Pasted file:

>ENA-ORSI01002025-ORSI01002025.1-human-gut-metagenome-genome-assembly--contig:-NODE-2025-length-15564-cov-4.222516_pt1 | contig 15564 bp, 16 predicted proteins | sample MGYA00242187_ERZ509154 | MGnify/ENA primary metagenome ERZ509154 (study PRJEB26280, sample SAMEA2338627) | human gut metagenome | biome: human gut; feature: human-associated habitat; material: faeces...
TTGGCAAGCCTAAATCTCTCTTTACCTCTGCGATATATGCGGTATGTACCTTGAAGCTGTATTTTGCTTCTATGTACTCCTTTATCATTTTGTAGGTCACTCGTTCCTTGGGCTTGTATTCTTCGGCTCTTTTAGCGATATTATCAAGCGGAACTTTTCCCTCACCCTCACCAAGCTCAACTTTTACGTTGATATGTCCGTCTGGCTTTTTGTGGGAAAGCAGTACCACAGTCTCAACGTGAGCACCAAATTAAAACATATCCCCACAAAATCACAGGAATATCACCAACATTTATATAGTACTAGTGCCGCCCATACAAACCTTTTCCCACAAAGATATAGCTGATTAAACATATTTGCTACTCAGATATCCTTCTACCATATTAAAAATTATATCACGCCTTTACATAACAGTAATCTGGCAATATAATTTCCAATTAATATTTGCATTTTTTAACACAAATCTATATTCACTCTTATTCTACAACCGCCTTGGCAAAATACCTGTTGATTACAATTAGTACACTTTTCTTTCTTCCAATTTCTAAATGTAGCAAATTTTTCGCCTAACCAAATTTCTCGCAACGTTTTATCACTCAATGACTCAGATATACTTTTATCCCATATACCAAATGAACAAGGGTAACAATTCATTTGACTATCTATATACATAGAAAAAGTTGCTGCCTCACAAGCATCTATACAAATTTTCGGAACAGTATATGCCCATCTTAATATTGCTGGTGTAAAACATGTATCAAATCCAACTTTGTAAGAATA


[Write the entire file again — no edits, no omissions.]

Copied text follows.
>ENA-ORSI01002025-ORSI01002025.1-human-gut-metagenome-genome-assembly--contig:-NODE-2025-length-15564-cov-4.222516_pt1 | contig 15564 bp, 16 predicted proteins | sample MGYA00242187_ERZ509154 | MGnify/ENA primary metagenome ERZ509154 (study PRJEB26280, sample SAMEA2338627) | human gut metagenome | biome: human gut; feature: human-associated habitat; material: faeces...
TTGGCAAGCCTAAATCTCTCTTTACCTCTGCGATATATGCGGTATGTACCTTGAAGCTGTATTTTGCTTCTATGTACTCCTTTATCATTTTGTAGGTCACTCGTTCCTTGGGCTTGTATTCTTCGGCTCTTTTAGCGATATTATCAAGCGGAACTTTTCCCTCACCCTCACCAAGCTCAACTTTTACGTTGATATGTCCGTCTGGCTTTTTGTGGGAAAGCAGTACCACAGTCTCAACGTGAGCACCAAATTAAAACATATCCCCACAAAATCACAGGAATATCACCAACATTTATATAGTACTAGTGCCGCCCATACAAACCTTTTCCCACAAAGATATAGCTGATTAAACATATTTGCTACTCAGATATCCTTCTACCATATTAAAAATTATATCACGCCTTTACATAACAGTAATCTGGCAATATAATTTCCAATTAATATTTGCATTTTTTAACACAAATCTATATTCACTCTTATTCTACAACCGCCTTGGCAAAATACCTGTTGATTACAATTAGTACACTTTTCTTTCTTCCAATTTCTAAATGTAGCAAATTTTTCGCCTAACCAAATTTCTCGCAACGTTTTATCACTCAATGACTCAGATATACTTTTATCCCATATACCAAATGAACAAGGGTAACAATTCATTTGACTATCTATATACATAGAAAAAGTTGCTGCCTCACAAGCATCTATACAAATTTTCGGAACAGTATATGCCCATCTTAATATTGCTGGTGTAAAACATGTATCAAATCCAACTTTGTAAGAATA